Rebecca Mead has written a book like no other I’ve come across. My Life In Middlemarch is an irresistibly creative story about how her favorite book, George Eliot’s Middlemarch, changed her and perhaps more importantly, changed as she read and re-read it over the years.
Commenting on how books were a part of her identity, Mead writes:
Books gave us a way to shape ourselves—to form our thoughts and to signal to each other who we were and who we wanted to be. … Though I would not have been able to say so at the time, I sought to identify myself with the kind of intelligence I found in Middlemarch—with its range, its wit, its seriousness, its erudition, its deep feeling.
On her fascination with Middlemarch, looking back she writes:
I admired the little I knew of George Eliot’s life: her daunting, self-willed transformation from provincial girlhood to metropolitan preeminence, a good story to hear if one is an anxiously ambitious girl from a backwater town. I was intrigued by her adoption of a masculine pseudonym, by which she continued to be known throughout her life as a novelist, even after her identity was revealed early in her fiction-writing career. I knew that some important critics considered Middlemarch to be the greatest novel in the English language, and I wanted to be among those who understood why. I loved Middlemarch, and I loved being the kind of person who loved it. It gratified my aspirations to maturity and learnedness. To have read it, and to have appreciated it, seemed a step on the road to being one of the grown-ups for who it was written.
Commenting on the value of re-reading, Mead says:
Middlemarch was one book I have never stopped reading, despite all the distractions of a busy working life. I went back to it as a student … I read it again in my twenties … In my thirties, trying to establish myself as a serious writer, I was struck with new, poignant force by the story of Lydgate—the ambitious would-be reformer who becomes, instead, a society doctor known for a treatise on gout, “a disease which has a good deal of wealth on its side,” in Eliot’s pointed observation. The novel opened up to me further every time I went back to it and by my early forties it had come to have yet another resonance. In a far from singular crisis, I had recently become consumed by a sense of doors closing behind me, alternative lives unlived: work I might have done, places I might have moved to, men I might have married, children I might have borne. In this light, a book that had once seemed to be all about the hopes and desires of youth now seemed to cover a melancholy dissection of the resignations that attend middle age, the paths untrodden and the choices unmade.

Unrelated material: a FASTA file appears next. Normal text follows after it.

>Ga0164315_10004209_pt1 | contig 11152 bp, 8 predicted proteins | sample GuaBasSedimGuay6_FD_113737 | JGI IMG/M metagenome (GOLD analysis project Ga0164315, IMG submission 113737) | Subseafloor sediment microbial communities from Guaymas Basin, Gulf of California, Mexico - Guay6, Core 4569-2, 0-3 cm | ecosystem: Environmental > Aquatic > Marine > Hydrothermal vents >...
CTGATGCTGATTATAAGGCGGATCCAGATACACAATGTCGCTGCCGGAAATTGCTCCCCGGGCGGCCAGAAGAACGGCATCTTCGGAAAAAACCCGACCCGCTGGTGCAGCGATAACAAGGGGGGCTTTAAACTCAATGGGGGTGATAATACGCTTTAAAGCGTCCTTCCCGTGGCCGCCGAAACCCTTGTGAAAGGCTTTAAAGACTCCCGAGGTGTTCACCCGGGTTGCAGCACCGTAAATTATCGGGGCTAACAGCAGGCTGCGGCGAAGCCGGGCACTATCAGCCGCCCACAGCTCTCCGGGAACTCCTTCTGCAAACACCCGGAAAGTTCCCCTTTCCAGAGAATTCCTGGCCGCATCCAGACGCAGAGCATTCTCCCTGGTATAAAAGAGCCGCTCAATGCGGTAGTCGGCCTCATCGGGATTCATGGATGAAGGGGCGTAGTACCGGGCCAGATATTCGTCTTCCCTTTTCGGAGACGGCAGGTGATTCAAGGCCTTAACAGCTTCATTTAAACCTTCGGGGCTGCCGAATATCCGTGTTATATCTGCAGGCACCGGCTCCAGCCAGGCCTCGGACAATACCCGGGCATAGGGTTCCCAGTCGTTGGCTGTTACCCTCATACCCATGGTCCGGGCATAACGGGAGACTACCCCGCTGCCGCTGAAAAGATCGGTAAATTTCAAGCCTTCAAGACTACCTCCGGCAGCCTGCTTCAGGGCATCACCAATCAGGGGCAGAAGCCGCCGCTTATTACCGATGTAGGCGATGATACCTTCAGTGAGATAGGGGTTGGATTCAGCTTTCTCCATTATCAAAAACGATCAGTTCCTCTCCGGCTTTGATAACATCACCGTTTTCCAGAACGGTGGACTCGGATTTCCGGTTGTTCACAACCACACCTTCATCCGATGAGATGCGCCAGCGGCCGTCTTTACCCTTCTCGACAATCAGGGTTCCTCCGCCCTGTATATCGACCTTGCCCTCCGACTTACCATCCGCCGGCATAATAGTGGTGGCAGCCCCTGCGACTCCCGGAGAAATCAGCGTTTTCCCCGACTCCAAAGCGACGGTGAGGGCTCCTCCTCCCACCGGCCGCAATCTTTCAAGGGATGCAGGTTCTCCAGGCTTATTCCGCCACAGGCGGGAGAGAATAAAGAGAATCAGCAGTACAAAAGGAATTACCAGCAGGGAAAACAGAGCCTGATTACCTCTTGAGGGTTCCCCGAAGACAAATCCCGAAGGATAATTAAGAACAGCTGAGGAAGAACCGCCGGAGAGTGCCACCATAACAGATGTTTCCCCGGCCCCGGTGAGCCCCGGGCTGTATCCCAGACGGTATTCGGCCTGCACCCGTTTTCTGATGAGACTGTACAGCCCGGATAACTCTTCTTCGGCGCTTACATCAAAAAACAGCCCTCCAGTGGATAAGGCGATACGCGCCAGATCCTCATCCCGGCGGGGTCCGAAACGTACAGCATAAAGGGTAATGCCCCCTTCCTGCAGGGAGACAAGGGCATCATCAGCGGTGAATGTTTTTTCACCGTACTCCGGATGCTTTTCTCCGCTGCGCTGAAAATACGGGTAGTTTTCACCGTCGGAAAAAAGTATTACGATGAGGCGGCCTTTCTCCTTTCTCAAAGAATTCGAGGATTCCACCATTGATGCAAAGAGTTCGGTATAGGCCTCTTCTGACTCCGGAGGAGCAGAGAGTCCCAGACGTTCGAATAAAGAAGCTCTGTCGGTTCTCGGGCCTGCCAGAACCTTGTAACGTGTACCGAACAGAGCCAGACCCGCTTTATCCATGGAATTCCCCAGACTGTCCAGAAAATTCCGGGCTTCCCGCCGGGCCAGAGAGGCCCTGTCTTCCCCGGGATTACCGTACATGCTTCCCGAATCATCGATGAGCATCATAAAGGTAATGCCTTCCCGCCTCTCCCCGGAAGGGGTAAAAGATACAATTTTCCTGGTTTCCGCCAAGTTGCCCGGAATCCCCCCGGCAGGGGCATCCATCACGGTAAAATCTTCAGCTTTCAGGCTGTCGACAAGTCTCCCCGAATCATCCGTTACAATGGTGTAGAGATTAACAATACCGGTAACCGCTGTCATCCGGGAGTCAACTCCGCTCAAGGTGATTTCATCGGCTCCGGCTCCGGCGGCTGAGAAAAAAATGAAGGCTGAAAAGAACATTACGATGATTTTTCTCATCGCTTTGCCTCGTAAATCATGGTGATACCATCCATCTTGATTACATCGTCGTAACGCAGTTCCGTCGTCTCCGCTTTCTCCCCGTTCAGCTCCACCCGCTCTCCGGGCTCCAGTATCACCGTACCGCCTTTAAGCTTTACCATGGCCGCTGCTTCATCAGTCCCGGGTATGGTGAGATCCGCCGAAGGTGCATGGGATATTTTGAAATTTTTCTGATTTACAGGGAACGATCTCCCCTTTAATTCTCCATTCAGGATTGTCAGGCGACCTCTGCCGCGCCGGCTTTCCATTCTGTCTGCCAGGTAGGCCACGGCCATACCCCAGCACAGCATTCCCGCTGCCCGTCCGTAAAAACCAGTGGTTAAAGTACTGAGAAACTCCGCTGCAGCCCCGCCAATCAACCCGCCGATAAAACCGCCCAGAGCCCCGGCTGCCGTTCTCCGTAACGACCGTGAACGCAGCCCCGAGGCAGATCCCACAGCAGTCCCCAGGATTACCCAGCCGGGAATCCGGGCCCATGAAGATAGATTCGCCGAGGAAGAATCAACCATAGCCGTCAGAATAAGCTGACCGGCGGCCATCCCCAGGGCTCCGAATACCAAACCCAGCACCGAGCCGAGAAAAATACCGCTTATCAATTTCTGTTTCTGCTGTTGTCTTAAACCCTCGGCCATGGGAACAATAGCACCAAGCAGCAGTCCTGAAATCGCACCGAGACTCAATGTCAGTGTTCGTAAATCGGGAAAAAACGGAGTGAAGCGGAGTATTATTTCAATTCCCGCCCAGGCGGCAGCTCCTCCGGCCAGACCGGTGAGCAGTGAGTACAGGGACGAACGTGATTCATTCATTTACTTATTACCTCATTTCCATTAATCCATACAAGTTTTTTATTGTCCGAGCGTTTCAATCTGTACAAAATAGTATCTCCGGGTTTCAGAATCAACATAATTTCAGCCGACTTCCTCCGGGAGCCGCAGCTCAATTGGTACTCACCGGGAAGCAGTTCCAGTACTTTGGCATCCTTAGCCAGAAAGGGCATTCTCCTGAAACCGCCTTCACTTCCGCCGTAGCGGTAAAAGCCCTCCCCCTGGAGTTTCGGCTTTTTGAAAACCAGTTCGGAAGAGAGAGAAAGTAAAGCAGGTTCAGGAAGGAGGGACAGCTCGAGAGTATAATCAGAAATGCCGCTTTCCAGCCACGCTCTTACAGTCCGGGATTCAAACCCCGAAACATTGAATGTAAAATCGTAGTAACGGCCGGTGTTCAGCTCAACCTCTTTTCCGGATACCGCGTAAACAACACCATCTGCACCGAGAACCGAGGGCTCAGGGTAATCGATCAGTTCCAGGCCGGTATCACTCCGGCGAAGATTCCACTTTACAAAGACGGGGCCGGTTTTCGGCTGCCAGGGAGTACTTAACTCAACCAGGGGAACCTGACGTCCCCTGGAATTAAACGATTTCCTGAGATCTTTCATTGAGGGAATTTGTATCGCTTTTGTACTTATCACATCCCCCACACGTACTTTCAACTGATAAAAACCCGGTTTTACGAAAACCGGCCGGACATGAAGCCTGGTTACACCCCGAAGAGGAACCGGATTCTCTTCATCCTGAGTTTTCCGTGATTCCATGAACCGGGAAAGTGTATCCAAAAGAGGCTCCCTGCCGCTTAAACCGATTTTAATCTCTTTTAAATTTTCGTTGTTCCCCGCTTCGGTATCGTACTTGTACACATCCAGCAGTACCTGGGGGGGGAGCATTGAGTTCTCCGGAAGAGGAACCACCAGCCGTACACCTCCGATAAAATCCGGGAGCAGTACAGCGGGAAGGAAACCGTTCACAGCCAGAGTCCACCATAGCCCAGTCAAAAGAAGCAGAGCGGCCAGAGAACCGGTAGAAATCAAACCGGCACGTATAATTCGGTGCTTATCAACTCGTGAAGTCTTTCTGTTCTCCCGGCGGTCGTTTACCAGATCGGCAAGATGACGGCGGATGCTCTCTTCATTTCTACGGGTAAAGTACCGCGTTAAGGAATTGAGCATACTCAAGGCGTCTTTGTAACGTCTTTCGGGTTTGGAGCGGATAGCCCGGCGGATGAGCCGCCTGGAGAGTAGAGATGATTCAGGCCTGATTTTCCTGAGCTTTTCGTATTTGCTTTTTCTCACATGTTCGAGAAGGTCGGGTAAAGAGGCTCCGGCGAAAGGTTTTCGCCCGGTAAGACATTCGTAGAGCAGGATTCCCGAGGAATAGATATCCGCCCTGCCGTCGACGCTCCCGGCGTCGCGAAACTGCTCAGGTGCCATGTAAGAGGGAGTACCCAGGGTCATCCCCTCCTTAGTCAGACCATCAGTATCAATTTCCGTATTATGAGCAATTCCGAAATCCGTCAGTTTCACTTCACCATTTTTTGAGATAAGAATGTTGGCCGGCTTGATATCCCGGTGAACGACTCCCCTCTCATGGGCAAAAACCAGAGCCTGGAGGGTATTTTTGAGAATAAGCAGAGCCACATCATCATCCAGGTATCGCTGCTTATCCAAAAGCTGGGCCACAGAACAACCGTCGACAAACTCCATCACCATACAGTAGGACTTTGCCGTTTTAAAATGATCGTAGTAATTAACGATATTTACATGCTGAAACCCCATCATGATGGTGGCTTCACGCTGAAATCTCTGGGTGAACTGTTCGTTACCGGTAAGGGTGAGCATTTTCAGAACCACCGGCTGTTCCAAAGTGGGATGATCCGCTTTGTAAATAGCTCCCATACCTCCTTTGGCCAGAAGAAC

Being a journalist for years had shaped Mead. Armed with a better sense of nuance and questions to ask, she once again took up the cause to look at something “familiar from an unfamiliar angle,” wondering what she would find.
Cloaked in this quasi-objective spirit of inquiry was another set of questions, these ones more personal, and pressing, and secret. What would happen if I stopped to consider how Middlemarch has shaped my understanding of my own life? Why did the novel still feel so urgent, after all these years? and what could it give me now, as I paused here in the middle of things and surveyed where I had come from, and then thought about where I was, and wondered where I might go next?
The book is full of interesting stories. Like the one on how Charles Dickens suspected that George Eliot was, in fact, a man. When Eliot’s first work of fiction, Scenes of Clerical Life, was published, Dickens wrote to the publisher, noting, “If they originated with no woman, I believe that no man ever before had the art of making himself, mentally, so like a woman since the world began.” A short time after Adam Bede, her first book, was published her identity was revealed. Dickens commented, “‘Adam Bede’ has taken its place among the actual experiences and endurances of my life.”
Commenting on the value of reading, Mead writes:
Reading is sometimes thought of as a form of escapism, and it’s a common turn of phrase to speak of getting lost in a book. But a book can also be where one finds oneself; and when a reader is grasped and held by a book, reading does not feel like an escape from life so much as it feels like an urgent, crucial dimension of life itself. There are books that seem to comprehend us just as much as we understand them, or even more. There are books that grow with the reader as the reader grows, like a graft to a tree. This kind of book becomes part of our own experience, and part of our own endurance. It might lead us back to the library in midlife, looking for something that eluded us before.
My Life In Middlemarch is part memoir, part mini-biography of the great Victorian writer George Eliot, who was born Mary Ann Evans, and part homage to great literature.